(Bloomberg) — The Treasury yield curve flattened to the lowest level in over a year on Monday as the prospect of a super-sized Federal Reserve rate increase in March gained traction, weighing disproportionately on shorter-dated tenors.

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Two-year U.S. yields climbed 3 basis points to about 1.2% after Raphael Bostic, the president of the Fed’s Atlanta branch, said the U.S. central bank could raise its benchmark rate by 50 basis points if a more aggressive approach to taming inflation is needed. That narrowed the gap with the rate on the benchmark 10-year note to below 60 basis points for the first time since November 2020.

Investors are anticipating a more aggressive Fed tightening path after Chair Jerome Powell said last week that the economy is in a stronger position than the previous tightening cycle in 2015-2016 when policy makers raised rates at a gradual pace. Powell also suggested that the Fed would start reducing its nearly $9 trillion balance sheet after it raised rates.

Traders have fully priced in five quarter-point rate hikes this year, with a rising chance for a 50-basis point increase in March. But they’re less sanguine on the outlook further out. The last time the Fed delivered a half-point increase to borrowing costs was at the height of the dot-com bubble in 2000.

“Today’s price action follows Bostic’s comments on the possibility of a 50bp hike at the March meeting,” said Subadra Rajappa, head of U.S. rates strategy at Societe Generale SA. The “curve likely retains a flattening bias until we get more details on balance-sheet runoffs. This is a ‘stop and go’ economy so it will be difficult for the market to price in a higher terminal funds rate without evidence of a robust recovery.”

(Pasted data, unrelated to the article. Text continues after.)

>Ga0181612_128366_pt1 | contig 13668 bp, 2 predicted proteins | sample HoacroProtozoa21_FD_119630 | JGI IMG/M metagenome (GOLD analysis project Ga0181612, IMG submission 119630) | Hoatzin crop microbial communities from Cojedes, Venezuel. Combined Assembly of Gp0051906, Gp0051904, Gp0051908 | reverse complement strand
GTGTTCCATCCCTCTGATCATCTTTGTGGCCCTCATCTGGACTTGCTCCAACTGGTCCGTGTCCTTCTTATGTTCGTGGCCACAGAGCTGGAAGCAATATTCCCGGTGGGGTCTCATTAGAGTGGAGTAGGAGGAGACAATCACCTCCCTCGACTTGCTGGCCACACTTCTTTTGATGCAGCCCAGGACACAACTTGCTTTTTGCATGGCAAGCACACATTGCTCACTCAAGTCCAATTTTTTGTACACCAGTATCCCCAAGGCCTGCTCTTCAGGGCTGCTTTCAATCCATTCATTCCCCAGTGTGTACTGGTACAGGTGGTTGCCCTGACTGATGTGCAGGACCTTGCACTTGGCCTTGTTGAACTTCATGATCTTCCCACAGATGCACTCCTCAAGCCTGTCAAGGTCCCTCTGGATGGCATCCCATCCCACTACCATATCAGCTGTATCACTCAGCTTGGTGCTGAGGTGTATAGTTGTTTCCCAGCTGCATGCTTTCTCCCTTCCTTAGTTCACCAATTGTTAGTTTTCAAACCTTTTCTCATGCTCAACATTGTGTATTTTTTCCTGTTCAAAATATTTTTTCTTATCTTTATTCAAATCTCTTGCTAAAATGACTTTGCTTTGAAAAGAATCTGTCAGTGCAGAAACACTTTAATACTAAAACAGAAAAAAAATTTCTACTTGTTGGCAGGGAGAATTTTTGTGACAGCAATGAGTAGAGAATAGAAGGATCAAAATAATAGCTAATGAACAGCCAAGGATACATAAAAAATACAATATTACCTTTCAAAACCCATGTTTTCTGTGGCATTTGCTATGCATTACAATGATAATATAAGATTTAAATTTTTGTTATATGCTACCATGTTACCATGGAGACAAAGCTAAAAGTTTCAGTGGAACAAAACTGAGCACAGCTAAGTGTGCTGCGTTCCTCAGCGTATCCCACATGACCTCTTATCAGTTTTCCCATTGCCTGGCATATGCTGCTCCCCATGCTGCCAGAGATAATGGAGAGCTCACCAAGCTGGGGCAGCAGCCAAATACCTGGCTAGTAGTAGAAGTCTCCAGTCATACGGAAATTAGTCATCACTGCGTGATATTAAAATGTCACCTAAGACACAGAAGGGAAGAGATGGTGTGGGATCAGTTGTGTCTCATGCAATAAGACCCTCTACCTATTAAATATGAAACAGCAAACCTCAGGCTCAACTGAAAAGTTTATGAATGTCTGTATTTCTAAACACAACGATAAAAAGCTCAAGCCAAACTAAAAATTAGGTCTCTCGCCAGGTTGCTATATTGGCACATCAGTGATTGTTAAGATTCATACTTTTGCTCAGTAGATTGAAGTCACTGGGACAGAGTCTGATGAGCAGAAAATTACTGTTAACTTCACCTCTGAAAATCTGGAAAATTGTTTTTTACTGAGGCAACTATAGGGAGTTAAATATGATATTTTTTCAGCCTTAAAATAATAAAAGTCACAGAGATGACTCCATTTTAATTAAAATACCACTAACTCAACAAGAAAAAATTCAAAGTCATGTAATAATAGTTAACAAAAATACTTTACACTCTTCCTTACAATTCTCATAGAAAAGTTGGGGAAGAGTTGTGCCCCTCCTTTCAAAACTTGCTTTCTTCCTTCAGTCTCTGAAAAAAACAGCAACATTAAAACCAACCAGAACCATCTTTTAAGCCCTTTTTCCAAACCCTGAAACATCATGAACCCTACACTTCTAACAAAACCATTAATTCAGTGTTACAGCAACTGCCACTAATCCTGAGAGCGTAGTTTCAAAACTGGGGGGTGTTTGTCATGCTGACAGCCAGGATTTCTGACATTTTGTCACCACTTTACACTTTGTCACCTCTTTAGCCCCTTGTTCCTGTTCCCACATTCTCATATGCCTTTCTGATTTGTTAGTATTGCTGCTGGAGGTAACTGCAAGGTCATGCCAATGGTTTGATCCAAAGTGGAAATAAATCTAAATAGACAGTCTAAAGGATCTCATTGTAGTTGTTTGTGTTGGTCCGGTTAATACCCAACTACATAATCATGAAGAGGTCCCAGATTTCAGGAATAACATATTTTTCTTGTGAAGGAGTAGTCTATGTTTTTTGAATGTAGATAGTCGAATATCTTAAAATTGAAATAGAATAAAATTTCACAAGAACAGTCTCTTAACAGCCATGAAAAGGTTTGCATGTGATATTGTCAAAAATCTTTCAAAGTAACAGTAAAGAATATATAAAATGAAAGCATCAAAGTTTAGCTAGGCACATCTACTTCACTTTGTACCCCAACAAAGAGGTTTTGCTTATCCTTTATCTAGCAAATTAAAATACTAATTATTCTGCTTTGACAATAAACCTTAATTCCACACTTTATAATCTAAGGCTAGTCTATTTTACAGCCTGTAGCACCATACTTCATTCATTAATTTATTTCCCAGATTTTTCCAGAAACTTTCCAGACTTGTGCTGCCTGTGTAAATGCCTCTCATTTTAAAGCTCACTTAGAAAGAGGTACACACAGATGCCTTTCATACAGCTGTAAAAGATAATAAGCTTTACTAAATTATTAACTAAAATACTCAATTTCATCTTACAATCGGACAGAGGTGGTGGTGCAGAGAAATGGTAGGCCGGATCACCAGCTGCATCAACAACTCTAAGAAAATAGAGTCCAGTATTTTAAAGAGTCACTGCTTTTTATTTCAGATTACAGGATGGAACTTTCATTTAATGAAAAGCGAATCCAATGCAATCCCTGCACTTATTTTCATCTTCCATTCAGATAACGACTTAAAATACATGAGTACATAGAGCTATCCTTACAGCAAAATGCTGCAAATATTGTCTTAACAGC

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Investors globally are embracing more hawkish central banks to combat inflation, piling pressure on government bonds. The Bank of England is expected to raise its policy rate on Feb. 3 to 0.50%, from 0.25%. Meanwhile, traders are ramping up wagers on rate increases from the European Central Bank before its meeting the same day, challenging policy makers who have pushed back against the idea of raising borrowing costs this year.

Global government bonds have lost about 1.8% this month through Friday, following a 6.6% decline last year, according to the Bloomberg Global Aggregate Treasuries Total Return Index.

In an interview with the Financial Times, Bostic stuck to his call for three quarter-point interest rate increases in 2022, while saying that a more aggressive approach was possible if warranted by the economic data. Bostic is a non-voting member of the FOMC this year.

“In the absence of any official commentary to contrast the market’s projected path of rate hikes, we’re reluctant to fade investors’ Fed expectations at the moment,” Ian Lyngen, head of U.S. rates strategy at BMO Capital Markets, wrote in a note on Monday titled “Don’t Fade Flatter … Yet.”

Gang Hu, managing partner at Winshore Capital Partners LP in New York, said there’s a mismatch between the euro-dollar market’s pricing of the Fed’s interest rate path and inflation expectations embedded in Treasury Inflation-Protected Securities, or TIPS.

Investors are betting that the Fed will end the tightening cycle in about two years, at about 1.65%, as the difference between implied yields on euro-dollar contracts expiring in 2023 and 2024 narrowed to almost zero. In contrast, the TIPS market is pricing in an increase of about 4% in the core consumer price index this year, and a rise of more than 3% in 2023, according to Hu, who trades inflation-linked securities.

Taken together, the market is betting that inflation will stay well above the Fed’s 2% target for the next two years, but the Fed will only tighten gently, he said.

“The market is inconsistent,” said Hu. “Either the inflation forecast is too high or the Fed needs to hike more.”

(Updates market pricing, adds strategist comments.)

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